The chief information officer (CIO) and chief marketing officer (CMO) dynamic has been talked about for a while, but given the recent, digitally driven explosion of consumer data and its critical importance in driving success in the customer journey, there’s never been a more urgent opportunity for the CIO and CMO to collaborate. EY research shows that it’s clear both roles are eager to align, balancing their skill sets to elevate the partnership and create business success.
When we asked marketing teams where they want to increase their spending, they chose “data and analytics” slightly more than “content development and management” (61% to 59%, respectively). That is a clear indication of just how vital CMOs view their CIO counterparts.
How the transformative CIO can optimize the marketing journey
The notion of CIOs simply “keeping the lights on” is outdated. The role is evolving from that of a technology service provider to a strategic advisor and partner to key functions of the business. The CIO’s strategic role intersects with every other C-level function, including the CMO, chief financial officer (CFO),the chief supply chain officer (CSCO) and the board as a whole.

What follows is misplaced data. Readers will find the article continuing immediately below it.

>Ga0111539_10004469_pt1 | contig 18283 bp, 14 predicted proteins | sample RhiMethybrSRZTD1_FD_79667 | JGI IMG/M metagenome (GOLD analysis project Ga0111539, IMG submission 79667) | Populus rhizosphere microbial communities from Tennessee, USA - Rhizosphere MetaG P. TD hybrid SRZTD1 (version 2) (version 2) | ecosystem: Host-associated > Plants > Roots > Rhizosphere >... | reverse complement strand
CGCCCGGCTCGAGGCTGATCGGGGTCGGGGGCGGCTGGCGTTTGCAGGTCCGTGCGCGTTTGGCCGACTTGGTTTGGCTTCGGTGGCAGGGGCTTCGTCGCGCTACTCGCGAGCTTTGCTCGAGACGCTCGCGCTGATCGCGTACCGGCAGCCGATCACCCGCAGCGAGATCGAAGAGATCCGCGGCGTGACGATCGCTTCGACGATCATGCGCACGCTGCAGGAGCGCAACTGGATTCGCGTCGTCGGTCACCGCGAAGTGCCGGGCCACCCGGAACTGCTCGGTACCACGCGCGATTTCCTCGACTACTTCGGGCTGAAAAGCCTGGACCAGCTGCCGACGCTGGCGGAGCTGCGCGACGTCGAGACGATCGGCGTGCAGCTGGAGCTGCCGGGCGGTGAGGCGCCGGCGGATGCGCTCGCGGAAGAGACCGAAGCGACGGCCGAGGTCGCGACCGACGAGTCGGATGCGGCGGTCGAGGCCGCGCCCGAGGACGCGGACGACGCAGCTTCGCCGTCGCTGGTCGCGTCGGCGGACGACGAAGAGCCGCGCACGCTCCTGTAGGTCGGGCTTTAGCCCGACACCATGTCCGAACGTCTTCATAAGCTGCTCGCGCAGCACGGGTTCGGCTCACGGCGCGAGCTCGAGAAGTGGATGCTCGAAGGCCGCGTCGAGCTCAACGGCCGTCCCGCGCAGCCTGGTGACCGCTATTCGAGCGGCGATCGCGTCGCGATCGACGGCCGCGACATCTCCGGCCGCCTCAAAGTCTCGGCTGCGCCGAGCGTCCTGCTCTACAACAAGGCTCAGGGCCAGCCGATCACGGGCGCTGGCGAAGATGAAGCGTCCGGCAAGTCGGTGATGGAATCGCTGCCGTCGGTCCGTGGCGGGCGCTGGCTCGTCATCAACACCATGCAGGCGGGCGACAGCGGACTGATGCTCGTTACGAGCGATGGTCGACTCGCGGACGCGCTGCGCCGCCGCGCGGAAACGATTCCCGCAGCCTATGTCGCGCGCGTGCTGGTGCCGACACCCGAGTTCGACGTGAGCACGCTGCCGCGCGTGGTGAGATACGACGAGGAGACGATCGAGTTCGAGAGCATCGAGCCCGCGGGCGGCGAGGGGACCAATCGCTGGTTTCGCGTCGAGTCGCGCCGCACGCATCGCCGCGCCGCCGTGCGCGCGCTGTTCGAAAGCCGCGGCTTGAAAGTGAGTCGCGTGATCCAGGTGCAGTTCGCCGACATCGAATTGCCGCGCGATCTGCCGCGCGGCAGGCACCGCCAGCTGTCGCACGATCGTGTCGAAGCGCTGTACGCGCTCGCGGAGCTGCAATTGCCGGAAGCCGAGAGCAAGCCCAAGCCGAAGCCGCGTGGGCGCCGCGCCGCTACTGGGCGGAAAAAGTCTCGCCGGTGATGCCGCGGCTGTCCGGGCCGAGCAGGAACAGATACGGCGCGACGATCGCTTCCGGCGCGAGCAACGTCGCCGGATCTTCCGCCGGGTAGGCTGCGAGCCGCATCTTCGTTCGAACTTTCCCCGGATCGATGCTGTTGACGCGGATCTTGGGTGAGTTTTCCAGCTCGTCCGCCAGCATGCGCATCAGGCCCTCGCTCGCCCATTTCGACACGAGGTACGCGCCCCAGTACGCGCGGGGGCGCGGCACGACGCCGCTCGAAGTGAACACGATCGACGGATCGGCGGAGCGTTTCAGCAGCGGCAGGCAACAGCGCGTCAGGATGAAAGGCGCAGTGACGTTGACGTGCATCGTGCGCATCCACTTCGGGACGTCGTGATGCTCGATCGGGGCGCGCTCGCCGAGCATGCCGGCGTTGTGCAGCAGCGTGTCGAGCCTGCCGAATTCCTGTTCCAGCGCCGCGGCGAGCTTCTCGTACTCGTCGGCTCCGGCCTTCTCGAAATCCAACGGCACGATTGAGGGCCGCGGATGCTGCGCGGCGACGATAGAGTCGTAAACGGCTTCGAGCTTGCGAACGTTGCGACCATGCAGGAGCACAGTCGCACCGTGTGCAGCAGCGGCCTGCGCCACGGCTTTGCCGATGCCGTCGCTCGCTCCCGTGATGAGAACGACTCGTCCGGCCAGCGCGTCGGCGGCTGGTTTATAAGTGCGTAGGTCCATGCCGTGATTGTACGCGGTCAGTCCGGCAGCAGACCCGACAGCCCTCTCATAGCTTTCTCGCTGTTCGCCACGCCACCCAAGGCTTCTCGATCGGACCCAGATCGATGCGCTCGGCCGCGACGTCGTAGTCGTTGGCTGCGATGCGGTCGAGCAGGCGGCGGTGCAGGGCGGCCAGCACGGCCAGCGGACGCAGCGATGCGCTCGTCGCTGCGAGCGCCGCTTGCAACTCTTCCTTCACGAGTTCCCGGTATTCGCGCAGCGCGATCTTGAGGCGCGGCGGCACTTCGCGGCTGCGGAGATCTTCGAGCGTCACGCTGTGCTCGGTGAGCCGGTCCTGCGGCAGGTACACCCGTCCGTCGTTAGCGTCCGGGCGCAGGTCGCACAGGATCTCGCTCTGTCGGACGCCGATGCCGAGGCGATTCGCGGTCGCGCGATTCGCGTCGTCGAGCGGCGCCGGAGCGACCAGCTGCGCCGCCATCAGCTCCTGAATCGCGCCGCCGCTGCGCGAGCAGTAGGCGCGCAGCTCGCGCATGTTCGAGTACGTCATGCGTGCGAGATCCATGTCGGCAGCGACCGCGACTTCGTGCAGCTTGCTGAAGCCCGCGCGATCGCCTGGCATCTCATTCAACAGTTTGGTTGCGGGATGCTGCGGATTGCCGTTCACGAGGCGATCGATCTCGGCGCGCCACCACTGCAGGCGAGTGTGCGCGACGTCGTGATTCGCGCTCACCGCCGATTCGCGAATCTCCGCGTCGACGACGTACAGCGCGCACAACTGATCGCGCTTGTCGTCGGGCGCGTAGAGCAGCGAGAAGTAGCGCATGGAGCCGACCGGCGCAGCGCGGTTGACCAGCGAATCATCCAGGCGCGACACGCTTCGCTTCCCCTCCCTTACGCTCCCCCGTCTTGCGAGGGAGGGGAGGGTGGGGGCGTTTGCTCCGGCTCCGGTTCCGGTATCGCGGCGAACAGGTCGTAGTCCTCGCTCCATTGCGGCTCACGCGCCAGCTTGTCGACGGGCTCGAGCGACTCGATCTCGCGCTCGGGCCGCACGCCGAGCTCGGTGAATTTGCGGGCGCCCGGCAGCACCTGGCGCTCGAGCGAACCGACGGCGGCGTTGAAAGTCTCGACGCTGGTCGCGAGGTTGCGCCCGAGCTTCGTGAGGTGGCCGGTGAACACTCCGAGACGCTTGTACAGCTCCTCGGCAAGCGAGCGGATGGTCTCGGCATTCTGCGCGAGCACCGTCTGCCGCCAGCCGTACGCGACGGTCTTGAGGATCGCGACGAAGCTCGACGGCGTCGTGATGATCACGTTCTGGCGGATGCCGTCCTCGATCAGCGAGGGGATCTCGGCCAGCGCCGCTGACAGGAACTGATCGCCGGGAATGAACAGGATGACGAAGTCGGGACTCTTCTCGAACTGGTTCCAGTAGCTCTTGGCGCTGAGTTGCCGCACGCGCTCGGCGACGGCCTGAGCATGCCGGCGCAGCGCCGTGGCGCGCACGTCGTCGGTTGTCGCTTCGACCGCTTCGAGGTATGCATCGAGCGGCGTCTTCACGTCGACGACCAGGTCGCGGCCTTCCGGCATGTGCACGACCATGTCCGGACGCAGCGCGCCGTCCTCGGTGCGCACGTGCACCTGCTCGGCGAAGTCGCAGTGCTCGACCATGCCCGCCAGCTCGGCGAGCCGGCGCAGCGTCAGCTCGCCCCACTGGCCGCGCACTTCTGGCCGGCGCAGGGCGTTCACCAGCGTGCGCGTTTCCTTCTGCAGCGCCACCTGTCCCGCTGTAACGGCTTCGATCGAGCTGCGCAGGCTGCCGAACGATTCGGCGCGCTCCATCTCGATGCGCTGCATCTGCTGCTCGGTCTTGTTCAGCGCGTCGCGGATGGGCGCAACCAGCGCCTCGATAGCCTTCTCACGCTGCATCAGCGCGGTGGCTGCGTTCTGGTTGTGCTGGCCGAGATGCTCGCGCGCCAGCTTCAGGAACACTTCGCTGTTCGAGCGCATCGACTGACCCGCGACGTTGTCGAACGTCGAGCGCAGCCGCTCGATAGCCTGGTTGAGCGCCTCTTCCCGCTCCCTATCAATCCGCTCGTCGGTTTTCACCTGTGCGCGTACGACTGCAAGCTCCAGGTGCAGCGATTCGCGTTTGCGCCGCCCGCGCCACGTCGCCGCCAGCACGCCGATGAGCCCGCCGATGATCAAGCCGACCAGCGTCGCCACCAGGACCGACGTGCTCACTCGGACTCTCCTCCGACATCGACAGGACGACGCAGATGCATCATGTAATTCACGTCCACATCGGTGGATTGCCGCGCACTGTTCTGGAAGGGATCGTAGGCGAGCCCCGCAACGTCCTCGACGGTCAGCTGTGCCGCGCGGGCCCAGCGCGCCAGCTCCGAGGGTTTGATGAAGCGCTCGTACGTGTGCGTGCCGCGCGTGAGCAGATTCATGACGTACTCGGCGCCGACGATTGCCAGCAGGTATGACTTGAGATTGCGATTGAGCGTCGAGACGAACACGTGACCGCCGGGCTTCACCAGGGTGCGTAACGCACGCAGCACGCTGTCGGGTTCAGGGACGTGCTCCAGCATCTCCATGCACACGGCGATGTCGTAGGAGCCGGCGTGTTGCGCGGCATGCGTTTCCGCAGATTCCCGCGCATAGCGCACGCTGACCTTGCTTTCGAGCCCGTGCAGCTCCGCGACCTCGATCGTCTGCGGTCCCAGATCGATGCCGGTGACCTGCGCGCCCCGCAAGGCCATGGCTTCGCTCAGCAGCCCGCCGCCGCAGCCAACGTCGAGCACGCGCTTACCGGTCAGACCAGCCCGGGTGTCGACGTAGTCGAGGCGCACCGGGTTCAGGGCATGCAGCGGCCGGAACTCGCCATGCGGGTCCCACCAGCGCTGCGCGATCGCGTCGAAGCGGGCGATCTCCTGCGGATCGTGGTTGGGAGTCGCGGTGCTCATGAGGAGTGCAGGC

As for the CIO-CMO partnership, it is extremely valuable in driving business transformation because marketing activities directly involve customers and demand generation. With a strategic mindset, the CIO can help fulfil the CMO’s strategic mission. That mindset embraces four qualities — transparency, flexibility, reliability and security — that must infuse operational activities, tactics and day-to-day collaboration.
- Visibility : For marketers, timely information to meet customer needs is a top priority. The CIO should be able to track, measure and communicate customer demand in real time to the CMO. That transparency starts and ends with data. CIOs must find ways to unify data sources, build a flexible delivery model and verify that data consumption is scalable using first-party data sources, such as personally identifiable consumer information. Second-party data derived through partnerships and third-party data, such as syndicated research sources, will also be predictively and correlatively valuable.